The status of the April 7 election continues to change. Late yesterday the 7th District Court of Appeals responded to the emergency appeal posed by the state, and national Republican Parties, as well as the appeal from Republicans in the state legislature. The court refused to stay the order from Judge William Conley to change the cutoff date for the return of absentee ballots in the state, which was the main point of conjecture in the appeals. He also rejected the request to stay the one-day extension to request an absentee ballot (that extension had already expired by the time the court responded). 

However, the court did rule that Conley had not given enough weight to the possibility of voter fraud and that the state had given advice to voters on the difficult issue of obtaining a witness to the absentee ballot before sending it in. Therefore, he did stay the change that allowed voters to not obtain a witness signature and to send an affirmation that the voter could not safely obtain a signature during the current crisis. 

Senate Majority Leader Fitzgerald and Speaker Robin Vos released a statement in support of the Appeals Court decision, stating

“We’re pleased to see the 7th Circuit Court of Appeals uphold the rule of law by requiring witness signatures on absentee ballots to prevent fraud, and we accept that clerks need more time to count ballots. We still have grave concerns about election security by allowing votes to be postmarked or submitted after Election Day, and plan to appeal that issue to the United States Supreme Court.”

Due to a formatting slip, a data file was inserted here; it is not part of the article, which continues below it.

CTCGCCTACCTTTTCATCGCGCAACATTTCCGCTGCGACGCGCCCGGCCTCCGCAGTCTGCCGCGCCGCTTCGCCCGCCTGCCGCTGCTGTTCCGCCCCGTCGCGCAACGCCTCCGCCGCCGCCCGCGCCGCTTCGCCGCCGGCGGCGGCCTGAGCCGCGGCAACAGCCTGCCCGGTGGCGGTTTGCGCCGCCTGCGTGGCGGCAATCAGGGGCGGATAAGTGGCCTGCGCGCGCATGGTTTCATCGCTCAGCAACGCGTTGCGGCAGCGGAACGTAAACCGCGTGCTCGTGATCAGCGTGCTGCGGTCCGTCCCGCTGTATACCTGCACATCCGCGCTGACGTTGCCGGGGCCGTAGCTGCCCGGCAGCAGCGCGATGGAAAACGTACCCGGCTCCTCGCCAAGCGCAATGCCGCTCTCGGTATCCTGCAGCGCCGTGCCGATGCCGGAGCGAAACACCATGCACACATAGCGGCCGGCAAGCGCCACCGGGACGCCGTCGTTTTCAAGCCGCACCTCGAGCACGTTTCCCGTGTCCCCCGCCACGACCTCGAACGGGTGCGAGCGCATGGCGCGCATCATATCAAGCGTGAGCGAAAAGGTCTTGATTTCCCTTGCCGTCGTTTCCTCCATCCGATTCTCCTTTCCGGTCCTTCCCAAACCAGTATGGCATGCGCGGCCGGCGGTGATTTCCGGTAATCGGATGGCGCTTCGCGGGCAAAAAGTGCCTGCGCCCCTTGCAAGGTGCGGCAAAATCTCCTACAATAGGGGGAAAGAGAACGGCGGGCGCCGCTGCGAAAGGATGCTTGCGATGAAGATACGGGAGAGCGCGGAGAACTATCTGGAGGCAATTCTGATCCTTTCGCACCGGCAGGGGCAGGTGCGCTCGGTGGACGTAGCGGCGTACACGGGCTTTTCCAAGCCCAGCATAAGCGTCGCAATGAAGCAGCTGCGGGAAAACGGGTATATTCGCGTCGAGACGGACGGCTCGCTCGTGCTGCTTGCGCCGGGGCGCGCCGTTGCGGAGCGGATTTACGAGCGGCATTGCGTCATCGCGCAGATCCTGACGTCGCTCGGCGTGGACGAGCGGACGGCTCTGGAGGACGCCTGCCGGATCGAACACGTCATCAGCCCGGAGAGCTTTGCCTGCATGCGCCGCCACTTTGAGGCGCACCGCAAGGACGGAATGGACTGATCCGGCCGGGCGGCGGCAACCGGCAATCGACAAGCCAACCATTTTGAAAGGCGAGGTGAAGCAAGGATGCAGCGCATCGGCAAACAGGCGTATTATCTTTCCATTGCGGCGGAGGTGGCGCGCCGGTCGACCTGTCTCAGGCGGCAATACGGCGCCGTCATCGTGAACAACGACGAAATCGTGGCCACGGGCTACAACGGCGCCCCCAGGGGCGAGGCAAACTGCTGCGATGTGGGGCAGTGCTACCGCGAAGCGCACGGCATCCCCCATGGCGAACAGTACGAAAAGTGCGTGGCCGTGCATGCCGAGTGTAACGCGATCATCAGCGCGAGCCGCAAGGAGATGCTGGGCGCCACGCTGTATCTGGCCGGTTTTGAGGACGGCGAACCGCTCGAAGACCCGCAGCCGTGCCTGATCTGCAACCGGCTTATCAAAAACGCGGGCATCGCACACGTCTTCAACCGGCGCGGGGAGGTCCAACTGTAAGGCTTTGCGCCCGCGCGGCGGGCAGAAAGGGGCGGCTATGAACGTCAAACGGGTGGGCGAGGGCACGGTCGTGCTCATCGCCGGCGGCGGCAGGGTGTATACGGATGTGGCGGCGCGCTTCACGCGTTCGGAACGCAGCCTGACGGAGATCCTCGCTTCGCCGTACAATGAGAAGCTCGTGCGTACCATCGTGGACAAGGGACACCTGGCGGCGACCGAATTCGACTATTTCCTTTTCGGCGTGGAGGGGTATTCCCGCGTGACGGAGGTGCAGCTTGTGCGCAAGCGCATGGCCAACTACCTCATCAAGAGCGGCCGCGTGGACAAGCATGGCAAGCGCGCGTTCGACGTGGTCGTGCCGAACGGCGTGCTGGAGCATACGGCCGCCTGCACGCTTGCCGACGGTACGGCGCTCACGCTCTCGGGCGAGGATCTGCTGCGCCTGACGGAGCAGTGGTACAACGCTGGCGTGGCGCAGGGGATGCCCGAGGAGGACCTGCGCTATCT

As the appeal heads to the Supreme Court, the state of the election is still in doubt for various reasons. The one certainty is that voters are ill-advised to send in their absentee ballots without a witness signature as that will almost certainly result in the ballot being rejected. It is not clear what may happen with ballots that were returned without a signature in the time frame between the two rulings, or for voters who did not hear the change in legal opinion. 

All of these rulings ignore what is the primary concern of many at this time, which is the inherent danger of holding in-person voting next Tuesday. Some areas are very short of poll workers and polling places are being consolidated into very small numbers of polling places, particularly in Milwaukee where there will almost certainly be fewer than a dozen polling places where there are usually 180. This will force very large numbers of voters into a small number of polling places, where they will be standing in line for dangerous periods of time. Adding to the confusion of where the polling places will be are some anecdotal reports that the polling places on sometime have incorrect addresses as the polling places keep getting consolidated and moved. This will almost certainly add to the possibility of voters not being able to find their proper polling places. 

In a press conference on Friday the governor implied that if the Legislature refused to change the election into a mail-in-only election as he requested, he would look at what actions could be taken without the support of the legislature. This adds yet another wild card to the voting situation in Wisconsin. 

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Steve Hanson

Steve is a web designer and recently retired from running the hosting and development company Cruiskeen Consulting LLC. Cruiskeen Consulting LLC is the parent company of Wis.Community, and publication of this site continues after his retirement.

Steve is a member of LION Publishers and the Local Media Consortium, is active in Health Dunn Right, and is vice-president of the League of Women Voters of the greater Chippewa Valley

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